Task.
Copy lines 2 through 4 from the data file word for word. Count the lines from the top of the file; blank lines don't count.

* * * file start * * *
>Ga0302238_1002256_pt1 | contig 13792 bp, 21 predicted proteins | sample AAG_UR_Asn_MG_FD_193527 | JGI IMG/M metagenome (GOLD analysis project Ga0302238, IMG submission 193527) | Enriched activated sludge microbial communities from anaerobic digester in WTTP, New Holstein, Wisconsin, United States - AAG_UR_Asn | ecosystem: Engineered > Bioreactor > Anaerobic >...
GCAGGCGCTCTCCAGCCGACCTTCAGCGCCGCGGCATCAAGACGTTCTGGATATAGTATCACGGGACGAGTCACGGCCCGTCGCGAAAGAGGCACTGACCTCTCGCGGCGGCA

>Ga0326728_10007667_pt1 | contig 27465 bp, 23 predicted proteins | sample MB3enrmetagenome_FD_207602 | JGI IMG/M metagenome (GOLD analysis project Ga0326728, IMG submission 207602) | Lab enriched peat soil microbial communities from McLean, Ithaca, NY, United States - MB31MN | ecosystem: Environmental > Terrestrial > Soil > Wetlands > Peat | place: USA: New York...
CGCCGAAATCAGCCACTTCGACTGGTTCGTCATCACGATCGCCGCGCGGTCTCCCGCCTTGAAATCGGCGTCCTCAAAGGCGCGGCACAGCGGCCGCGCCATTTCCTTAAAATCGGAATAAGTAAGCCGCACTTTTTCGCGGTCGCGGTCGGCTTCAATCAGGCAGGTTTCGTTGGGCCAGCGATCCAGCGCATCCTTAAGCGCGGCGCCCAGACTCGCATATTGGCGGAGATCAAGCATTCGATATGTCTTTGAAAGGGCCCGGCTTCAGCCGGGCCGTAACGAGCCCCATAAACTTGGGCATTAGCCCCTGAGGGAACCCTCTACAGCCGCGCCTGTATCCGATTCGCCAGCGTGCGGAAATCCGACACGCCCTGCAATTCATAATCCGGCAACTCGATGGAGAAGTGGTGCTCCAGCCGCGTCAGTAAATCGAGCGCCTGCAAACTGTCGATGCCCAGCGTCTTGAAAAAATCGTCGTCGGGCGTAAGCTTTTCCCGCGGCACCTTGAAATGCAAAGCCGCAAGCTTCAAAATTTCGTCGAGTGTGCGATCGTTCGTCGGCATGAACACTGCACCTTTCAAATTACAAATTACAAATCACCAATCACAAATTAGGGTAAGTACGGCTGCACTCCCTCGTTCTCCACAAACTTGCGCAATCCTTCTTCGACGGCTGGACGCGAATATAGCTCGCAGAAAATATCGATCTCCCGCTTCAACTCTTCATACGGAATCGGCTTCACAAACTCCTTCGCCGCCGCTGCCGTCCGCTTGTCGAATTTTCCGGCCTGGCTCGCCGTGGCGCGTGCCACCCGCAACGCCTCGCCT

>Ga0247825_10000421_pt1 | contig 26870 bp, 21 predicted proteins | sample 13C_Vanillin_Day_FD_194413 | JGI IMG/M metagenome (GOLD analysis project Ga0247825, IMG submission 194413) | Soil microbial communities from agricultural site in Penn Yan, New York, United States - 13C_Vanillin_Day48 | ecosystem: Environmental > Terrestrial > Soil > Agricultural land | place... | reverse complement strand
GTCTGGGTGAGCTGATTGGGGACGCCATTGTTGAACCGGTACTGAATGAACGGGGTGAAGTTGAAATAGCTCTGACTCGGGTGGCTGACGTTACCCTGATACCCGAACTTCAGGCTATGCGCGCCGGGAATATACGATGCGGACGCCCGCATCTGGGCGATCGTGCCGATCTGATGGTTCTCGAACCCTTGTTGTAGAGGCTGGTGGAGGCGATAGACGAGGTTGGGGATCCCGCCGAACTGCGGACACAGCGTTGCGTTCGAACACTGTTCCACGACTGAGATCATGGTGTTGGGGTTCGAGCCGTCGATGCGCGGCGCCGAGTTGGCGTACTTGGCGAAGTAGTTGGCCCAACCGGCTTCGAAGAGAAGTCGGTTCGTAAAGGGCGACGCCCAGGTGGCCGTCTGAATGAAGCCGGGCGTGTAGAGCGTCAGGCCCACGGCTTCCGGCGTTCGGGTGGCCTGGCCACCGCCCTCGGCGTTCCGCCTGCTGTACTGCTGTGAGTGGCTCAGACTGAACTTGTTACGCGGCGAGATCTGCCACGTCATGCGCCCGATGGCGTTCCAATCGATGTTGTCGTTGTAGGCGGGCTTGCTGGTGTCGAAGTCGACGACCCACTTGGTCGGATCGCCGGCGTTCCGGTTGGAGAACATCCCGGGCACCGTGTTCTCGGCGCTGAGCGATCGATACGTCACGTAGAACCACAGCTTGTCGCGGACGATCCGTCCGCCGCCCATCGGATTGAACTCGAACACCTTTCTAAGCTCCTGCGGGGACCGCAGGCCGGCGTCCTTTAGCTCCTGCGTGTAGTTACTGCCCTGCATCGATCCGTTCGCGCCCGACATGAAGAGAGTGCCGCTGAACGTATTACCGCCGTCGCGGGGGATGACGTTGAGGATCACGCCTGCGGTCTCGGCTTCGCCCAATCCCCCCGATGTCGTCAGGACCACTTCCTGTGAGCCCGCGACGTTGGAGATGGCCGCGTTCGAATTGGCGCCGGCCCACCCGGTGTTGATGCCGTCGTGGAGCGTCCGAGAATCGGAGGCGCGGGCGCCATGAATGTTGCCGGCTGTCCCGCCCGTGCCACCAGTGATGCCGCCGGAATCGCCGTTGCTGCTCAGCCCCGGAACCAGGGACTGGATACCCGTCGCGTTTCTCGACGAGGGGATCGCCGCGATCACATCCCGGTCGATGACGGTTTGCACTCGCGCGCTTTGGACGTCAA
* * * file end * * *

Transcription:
GCAGGCGCTCTCCAGCCGACCTTCAGCGCCGCGGCATCAAGACGTTCTGGATATAGTATCACGGGACGAGTCACGGCCCGTCGCGAAAGAGGCACTGACCTCTCGCGGCGGCA

>Ga0326728_10007667_pt1 | contig 27465 bp, 23 predicted proteins | sample MB3enrmetagenome_FD_207602 | JGI IMG/M metagenome (GOLD analysis project Ga0326728, IMG submission 207602) | Lab enriched peat soil microbial communities from McLean, Ithaca, NY, United States - MB31MN | ecosystem: Environmental > Terrestrial > Soil > Wetlands > Peat | place: USA: New York...
CGCCGAAATCAGCCACTTCGACTGGTTCGTCATCACGATCGCCGCGCGGTCTCCCGCCTTGAAATCGGCGTCCTCAAAGGCGCGGCACAGCGGCCGCGCCATTTCCTTAAAATCGGAATAAGTAAGCCGCACTTTTTCGCGGTCGCGGTCGGCTTCAATCAGGCAGGTTTCGTTGGGCCAGCGATCCAGCGCATCCTTAAGCGCGGCGCCCAGACTCGCATATTGGCGGAGATCAAGCATTCGATATGTCTTTGAAAGGGCCCGGCTTCAGCCGGGCCGTAACGAGCCCCATAAACTTGGGCATTAGCCCCTGAGGGAACCCTCTACAGCCGCGCCTGTATCCGATTCGCCAGCGTGCGGAAATCCGACACGCCCTGCAATTCATAATCCGGCAACTCGATGGAGAAGTGGTGCTCCAGCCGCGTCAGTAAATCGAGCGCCTGCAAACTGTCGATGCCCAGCGTCTTGAAAAAATCGTCGTCGGGCGTAAGCTTTTCCCGCGGCACCTTGAAATGCAAAGCCGCAAGCTTCAAAATTTCGTCGAGTGTGCGATCGTTCGTCGGCATGAACACTGCACCTTTCAAATTACAAATTACAAATCACCAATCACAAATTAGGGTAAGTACGGCTGCACTCCCTCGTTCTCCACAAACTTGCGCAATCCTTCTTCGACGGCTGGACGCGAATATAGCTCGCAGAAAATATCGATCTCCCGCTTCAACTCTTCATACGGAATCGGCTTCACAAACTCCTTCGCCGCCGCTGCCGTCCGCTTGTCGAATTTTCCGGCCTGGCTCGCCGTGGCGCGTGCCACCCGCAACGCCTCGCCT